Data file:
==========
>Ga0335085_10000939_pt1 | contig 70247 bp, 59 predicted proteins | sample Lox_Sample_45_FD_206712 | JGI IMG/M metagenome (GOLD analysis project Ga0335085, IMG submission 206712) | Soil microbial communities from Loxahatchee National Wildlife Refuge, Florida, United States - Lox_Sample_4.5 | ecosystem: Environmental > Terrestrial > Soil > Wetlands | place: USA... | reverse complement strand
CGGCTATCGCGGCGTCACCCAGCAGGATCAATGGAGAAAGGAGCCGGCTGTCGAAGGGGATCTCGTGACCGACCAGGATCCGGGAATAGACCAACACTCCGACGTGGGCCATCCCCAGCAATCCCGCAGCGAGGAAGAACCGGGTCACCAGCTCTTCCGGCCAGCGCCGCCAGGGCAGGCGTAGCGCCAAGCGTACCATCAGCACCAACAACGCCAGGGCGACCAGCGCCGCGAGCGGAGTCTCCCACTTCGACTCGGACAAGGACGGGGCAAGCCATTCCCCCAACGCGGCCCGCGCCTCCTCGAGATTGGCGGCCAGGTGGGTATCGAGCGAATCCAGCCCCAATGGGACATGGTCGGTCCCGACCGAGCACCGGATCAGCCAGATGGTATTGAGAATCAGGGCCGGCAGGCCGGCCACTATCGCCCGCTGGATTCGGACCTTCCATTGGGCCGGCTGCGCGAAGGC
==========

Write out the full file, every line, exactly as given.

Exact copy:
>Ga0335085_10000939_pt1 | contig 70247 bp, 59 predicted proteins | sample Lox_Sample_45_FD_206712 | JGI IMG/M metagenome (GOLD analysis project Ga0335085, IMG submission 206712) | Soil microbial communities from Loxahatchee National Wildlife Refuge, Florida, United States - Lox_Sample_4.5 | ecosystem: Environmental > Terrestrial > Soil > Wetlands | place: USA... | reverse complement strand
CGGCTATCGCGGCGTCACCCAGCAGGATCAATGGAGAAAGGAGCCGGCTGTCGAAGGGGATCTCGTGACCGACCAGGATCCGGGAATAGACCAACACTCCGACGTGGGCCATCCCCAGCAATCCCGCAGCGAGGAAGAACCGGGTCACCAGCTCTTCCGGCCAGCGCCGCCAGGGCAGGCGTAGCGCCAAGCGTACCATCAGCACCAACAACGCCAGGGCGACCAGCGCCGCGAGCGGAGTCTCCCACTTCGACTCGGACAAGGACGGGGCAAGCCATTCCCCCAACGCGGCCCGCGCCTCCTCGAGATTGGCGGCCAGGTGGGTATCGAGCGAATCCAGCCCCAATGGGACATGGTCGGTCCCGACCGAGCACCGGATCAGCCAGATGGTATTGAGAATCAGGGCCGGCAGGCCGGCCACTATCGCCCGCTGGATTCGGACCTTCCATTGGGCCGGCTGCGCGAAGGC